A new study of Rembrandt’s self-portraits provides more evidence to theories that the 17th-century artist, among other Old Master painters, used optics to produce his remarkably accurate works. Researchers Francis O’Neill and Sofia Palazzo Corner recently published their paper in the Journal of Optics that explains how various setups of flat and concave mirrors, all widely available during Rembrandt’s time, may have created projections the artist could precisely trace.
The pair’s research builds on David Hockney and physicist Charles M. Falco’s controversial hypothesis of 2001, which claimed that artists since the Renaissance used optical devices from curved mirrors to the camera obscura to achieve realistic images. O’Neill, himself a painter and art teacher, spent the last decade examining Rembrandt’s paintings; with Corner, an independent physicist, he fiddled with mirror arrangements to identify the positions and distances that would concentrate light in a way to produce projected images of himself similar in scale to Rembrandt’s self-portraits. In the diagrams, light reflects off the mirrors in a zigzag pattern, landing on a projection surface that had to stand within arms-length of the artist. Rembrandt’s choice of material, the researchers say, suggests that he did employ such setups with optics.
“The earliest of Rembrandt’s self-portraits are striking for the level of detail accomplished in such small images,” the pair writes. “A number of these smaller self-portraits are etched onto copper, a surface upon which projections can be seen extremely clearly. Two early painted self-portraits are also made on copper—an unusual choice of surface for a painting, but perhaps telling of an artist working from a projection.”
The researchers examined several other common aspects in the Dutch artist’s works such as his off-center gaze, which they say may suggest he was facing a projection surface off to the side rather than looking directly at his reflection in a flat mirror. Projections would also likely enable him to paint more lively poses — such as of himself laughing — as he would be able to freeze his entire facial expression while tracing the projected image, rather than moving slightly as he worked between mirror and canvas. Rembrandt’s use of chiaroscuro, the researchers say, may also have been a byproduct of his projections, as the technique’s necessary, precise lighting conditions would have created “an image with strong light-and-dark contrast.”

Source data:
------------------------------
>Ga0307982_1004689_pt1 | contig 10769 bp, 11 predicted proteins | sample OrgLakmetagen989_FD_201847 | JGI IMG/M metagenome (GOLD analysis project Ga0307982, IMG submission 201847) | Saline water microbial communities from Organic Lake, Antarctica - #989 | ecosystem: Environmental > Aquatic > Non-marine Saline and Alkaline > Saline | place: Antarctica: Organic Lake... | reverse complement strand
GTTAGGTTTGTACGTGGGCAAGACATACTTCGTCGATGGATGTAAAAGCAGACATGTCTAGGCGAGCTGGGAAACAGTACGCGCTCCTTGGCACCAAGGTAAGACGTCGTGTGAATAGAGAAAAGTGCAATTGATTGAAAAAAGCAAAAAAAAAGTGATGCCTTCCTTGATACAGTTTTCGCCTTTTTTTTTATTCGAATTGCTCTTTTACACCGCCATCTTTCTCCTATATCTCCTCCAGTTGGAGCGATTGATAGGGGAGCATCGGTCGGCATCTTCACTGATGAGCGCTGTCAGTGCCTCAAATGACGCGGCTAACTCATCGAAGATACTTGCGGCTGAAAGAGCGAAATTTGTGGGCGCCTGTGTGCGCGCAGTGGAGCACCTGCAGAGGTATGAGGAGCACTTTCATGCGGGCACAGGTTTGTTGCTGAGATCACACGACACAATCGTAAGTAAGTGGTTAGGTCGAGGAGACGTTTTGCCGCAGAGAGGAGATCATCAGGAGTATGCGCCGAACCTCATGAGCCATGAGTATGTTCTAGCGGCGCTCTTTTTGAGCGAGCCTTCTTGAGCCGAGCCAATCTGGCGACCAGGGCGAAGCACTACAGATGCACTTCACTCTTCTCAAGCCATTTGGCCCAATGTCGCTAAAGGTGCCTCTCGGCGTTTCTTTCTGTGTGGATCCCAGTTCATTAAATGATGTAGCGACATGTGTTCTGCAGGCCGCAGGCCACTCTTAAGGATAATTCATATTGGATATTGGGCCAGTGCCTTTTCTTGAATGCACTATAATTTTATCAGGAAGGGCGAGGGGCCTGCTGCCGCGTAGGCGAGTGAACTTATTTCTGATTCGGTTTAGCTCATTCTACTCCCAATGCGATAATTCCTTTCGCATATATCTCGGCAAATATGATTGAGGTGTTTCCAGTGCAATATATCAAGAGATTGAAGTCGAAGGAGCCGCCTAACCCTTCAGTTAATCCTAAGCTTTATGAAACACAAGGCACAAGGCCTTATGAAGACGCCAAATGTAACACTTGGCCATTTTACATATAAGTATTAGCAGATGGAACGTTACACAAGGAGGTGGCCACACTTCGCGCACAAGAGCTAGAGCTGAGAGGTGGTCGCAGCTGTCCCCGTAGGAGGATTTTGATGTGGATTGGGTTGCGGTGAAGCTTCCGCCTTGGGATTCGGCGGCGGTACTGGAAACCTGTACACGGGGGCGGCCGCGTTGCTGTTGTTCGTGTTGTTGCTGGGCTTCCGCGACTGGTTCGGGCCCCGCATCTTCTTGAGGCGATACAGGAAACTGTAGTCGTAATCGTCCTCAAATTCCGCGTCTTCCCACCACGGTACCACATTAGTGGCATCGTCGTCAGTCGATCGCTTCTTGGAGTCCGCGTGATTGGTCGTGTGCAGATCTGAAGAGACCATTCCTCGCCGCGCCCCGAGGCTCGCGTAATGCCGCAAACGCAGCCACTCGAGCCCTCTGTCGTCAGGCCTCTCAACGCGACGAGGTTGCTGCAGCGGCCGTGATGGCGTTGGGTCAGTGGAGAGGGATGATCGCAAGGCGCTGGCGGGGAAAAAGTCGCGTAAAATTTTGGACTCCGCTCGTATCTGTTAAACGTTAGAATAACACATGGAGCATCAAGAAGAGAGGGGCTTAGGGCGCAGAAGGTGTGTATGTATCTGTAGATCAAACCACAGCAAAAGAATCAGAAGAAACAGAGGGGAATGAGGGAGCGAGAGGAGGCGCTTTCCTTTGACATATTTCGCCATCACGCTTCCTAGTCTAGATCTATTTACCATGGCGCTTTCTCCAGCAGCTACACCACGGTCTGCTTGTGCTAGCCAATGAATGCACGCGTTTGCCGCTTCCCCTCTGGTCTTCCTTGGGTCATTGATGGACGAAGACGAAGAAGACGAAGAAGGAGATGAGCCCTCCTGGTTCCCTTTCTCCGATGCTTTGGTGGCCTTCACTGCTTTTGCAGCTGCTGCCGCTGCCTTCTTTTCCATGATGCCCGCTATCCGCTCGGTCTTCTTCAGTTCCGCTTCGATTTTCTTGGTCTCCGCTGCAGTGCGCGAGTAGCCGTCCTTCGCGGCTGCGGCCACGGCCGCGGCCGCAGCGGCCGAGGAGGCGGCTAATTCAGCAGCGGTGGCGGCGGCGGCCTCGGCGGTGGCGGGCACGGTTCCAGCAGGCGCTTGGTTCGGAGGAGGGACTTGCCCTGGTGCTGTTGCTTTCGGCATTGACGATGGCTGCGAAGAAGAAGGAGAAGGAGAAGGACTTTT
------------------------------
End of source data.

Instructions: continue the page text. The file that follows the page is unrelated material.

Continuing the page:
One of the paper’s particularly interesting propositions is that Rembrandt’s portraits increased in size overtime as he was increasingly able and more willing to invest in larger concave mirrors with greater focal lengths.
“His ability to maintain the realism and detail of his smaller, earlier images as well as the sheer scale of his later self-portraits, is what remains so striking,” the authors write. “In a simple, flat-mirror reflection, the distance from artist to mirror required to achieve visibility of the torso, let alone the whole body, would leave the details of the face and hands difficult to see, as the reflected image would necessarily be formed at a distance that precludes such close scrutiny. The further the reflected image from the artist, the greater it appears reduced in size, and yet, in his late works, Rembrandt consistently paints himself at a minimum of life size.
“The use of concave mirror projections enables the artist to be close to the projection of a life size composition, and hence able to observe the details of his features, albeit in the soft focus of the projected image.”
According to the New York Times, Falco apparently praised O’Neill for his work; optics expert David G. Stork, however, who staunchly rejects the Hockney–Falco thesis, remains unconvinced, stating that no historical documentation exists as proof that optics aided Old Masters.
“People have accused me of being jealous, or trying to discredit Rembrandt, but that’s not at all what I’m trying to do,” O’Neill told the Times. “If you gave a projection to someone on the street and told them to make a masterpiece, they would never give you a Rembrandt.”
Just as scientists at the time used lenses to better understand previously unseen natural phenomena, the researchers argue, it would follow that artists, too, likely would have taken advantage of the technology to view their own position within the world.
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